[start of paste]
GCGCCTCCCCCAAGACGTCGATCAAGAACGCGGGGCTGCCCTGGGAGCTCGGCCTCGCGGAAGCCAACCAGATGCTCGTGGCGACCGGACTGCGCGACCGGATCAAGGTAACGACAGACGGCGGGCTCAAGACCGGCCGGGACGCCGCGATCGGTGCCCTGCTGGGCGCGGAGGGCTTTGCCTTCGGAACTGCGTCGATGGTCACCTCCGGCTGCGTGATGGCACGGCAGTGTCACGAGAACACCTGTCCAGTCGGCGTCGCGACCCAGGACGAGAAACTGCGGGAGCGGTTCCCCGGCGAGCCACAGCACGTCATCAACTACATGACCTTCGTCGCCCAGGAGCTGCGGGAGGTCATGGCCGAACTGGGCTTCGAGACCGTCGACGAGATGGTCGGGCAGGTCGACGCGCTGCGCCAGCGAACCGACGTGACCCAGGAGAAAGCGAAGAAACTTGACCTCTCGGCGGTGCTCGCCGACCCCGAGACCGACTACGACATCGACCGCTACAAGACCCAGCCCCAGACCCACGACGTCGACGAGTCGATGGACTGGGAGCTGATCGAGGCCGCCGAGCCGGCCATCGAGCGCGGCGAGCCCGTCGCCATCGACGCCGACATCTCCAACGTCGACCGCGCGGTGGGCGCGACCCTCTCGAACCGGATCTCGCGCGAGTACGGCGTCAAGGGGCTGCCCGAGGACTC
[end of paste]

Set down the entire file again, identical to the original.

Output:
GCGCCTCCCCCAAGACGTCGATCAAGAACGCGGGGCTGCCCTGGGAGCTCGGCCTCGCGGAAGCCAACCAGATGCTCGTGGCGACCGGACTGCGCGACCGGATCAAGGTAACGACAGACGGCGGGCTCAAGACCGGCCGGGACGCCGCGATCGGTGCCCTGCTGGGCGCGGAGGGCTTTGCCTTCGGAACTGCGTCGATGGTCACCTCCGGCTGCGTGATGGCACGGCAGTGTCACGAGAACACCTGTCCAGTCGGCGTCGCGACCCAGGACGAGAAACTGCGGGAGCGGTTCCCCGGCGAGCCACAGCACGTCATCAACTACATGACCTTCGTCGCCCAGGAGCTGCGGGAGGTCATGGCCGAACTGGGCTTCGAGACCGTCGACGAGATGGTCGGGCAGGTCGACGCGCTGCGCCAGCGAACCGACGTGACCCAGGAGAAAGCGAAGAAACTTGACCTCTCGGCGGTGCTCGCCGACCCCGAGACCGACTACGACATCGACCGCTACAAGACCCAGCCCCAGACCCACGACGTCGACGAGTCGATGGACTGGGAGCTGATCGAGGCCGCCGAGCCGGCCATCGAGCGCGGCGAGCCCGTCGCCATCGACGCCGACATCTCCAACGTCGACCGCGCGGTGGGCGCGACCCTCTCGAACCGGATCTCGCGCGAGTACGGCGTCAAGGGGCTGCCCGAGGACTC